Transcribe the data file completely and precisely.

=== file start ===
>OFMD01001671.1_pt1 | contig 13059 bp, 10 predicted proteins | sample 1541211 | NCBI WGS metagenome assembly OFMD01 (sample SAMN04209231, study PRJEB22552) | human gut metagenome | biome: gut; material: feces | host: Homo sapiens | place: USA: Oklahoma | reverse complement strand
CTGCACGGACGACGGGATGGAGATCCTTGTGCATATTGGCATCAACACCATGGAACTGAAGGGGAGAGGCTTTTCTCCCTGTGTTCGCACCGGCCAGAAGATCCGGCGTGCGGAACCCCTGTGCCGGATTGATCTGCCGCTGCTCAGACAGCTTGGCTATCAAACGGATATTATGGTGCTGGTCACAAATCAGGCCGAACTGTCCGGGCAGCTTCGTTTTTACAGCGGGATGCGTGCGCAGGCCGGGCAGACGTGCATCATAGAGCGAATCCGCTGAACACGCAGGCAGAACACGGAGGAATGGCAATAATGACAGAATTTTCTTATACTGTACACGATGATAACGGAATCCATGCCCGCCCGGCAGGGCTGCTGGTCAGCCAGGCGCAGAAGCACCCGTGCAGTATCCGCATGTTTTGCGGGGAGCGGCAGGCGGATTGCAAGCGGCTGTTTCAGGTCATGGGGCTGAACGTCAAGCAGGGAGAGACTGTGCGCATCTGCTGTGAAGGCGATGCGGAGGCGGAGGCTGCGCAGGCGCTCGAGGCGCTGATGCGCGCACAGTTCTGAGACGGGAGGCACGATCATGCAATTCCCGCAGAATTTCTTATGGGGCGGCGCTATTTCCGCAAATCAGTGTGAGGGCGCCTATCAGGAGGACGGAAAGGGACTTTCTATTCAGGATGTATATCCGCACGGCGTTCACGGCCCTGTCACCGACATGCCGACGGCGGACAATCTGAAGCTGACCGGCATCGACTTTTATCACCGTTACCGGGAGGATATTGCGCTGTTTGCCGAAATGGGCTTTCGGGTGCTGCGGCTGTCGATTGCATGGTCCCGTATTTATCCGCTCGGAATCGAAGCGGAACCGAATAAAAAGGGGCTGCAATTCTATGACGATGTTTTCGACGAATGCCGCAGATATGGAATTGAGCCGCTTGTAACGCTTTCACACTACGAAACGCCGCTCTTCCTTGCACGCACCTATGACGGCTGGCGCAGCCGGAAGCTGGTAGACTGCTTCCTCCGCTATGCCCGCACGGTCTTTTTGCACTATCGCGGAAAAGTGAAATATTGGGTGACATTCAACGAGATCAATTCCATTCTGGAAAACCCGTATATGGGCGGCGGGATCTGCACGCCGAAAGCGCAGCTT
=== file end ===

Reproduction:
>OFMD01001671.1_pt1 | contig 13059 bp, 10 predicted proteins | sample 1541211 | NCBI WGS metagenome assembly OFMD01 (sample SAMN04209231, study PRJEB22552) | human gut metagenome | biome: gut; material: feces | host: Homo sapiens | place: USA: Oklahoma | reverse complement strand
CTGCACGGACGACGGGATGGAGATCCTTGTGCATATTGGCATCAACACCATGGAACTGAAGGGGAGAGGCTTTTCTCCCTGTGTTCGCACCGGCCAGAAGATCCGGCGTGCGGAACCCCTGTGCCGGATTGATCTGCCGCTGCTCAGACAGCTTGGCTATCAAACGGATATTATGGTGCTGGTCACAAATCAGGCCGAACTGTCCGGGCAGCTTCGTTTTTACAGCGGGATGCGTGCGCAGGCCGGGCAGACGTGCATCATAGAGCGAATCCGCTGAACACGCAGGCAGAACACGGAGGAATGGCAATAATGACAGAATTTTCTTATACTGTACACGATGATAACGGAATCCATGCCCGCCCGGCAGGGCTGCTGGTCAGCCAGGCGCAGAAGCACCCGTGCAGTATCCGCATGTTTTGCGGGGAGCGGCAGGCGGATTGCAAGCGGCTGTTTCAGGTCATGGGGCTGAACGTCAAGCAGGGAGAGACTGTGCGCATCTGCTGTGAAGGCGATGCGGAGGCGGAGGCTGCGCAGGCGCTCGAGGCGCTGATGCGCGCACAGTTCTGAGACGGGAGGCACGATCATGCAATTCCCGCAGAATTTCTTATGGGGCGGCGCTATTTCCGCAAATCAGTGTGAGGGCGCCTATCAGGAGGACGGAAAGGGACTTTCTATTCAGGATGTATATCCGCACGGCGTTCACGGCCCTGTCACCGACATGCCGACGGCGGACAATCTGAAGCTGACCGGCATCGACTTTTATCACCGTTACCGGGAGGATATTGCGCTGTTTGCCGAAATGGGCTTTCGGGTGCTGCGGCTGTCGATTGCATGGTCCCGTATTTATCCGCTCGGAATCGAAGCGGAACCGAATAAAAAGGGGCTGCAATTCTATGACGATGTTTTCGACGAATGCCGCAGATATGGAATTGAGCCGCTTGTAACGCTTTCACACTACGAAACGCCGCTCTTCCTTGCACGCACCTATGACGGCTGGCGCAGCCGGAAGCTGGTAGACTGCTTCCTCCGCTATGCCCGCACGGTCTTTTTGCACTATCGCGGAAAAGTGAAATATTGGGTGACATTCAACGAGATCAATTCCATTCTGGAAAACCCGTATATGGGCGGCGGGATCTGCACGCCGAAAGCGCAGCTT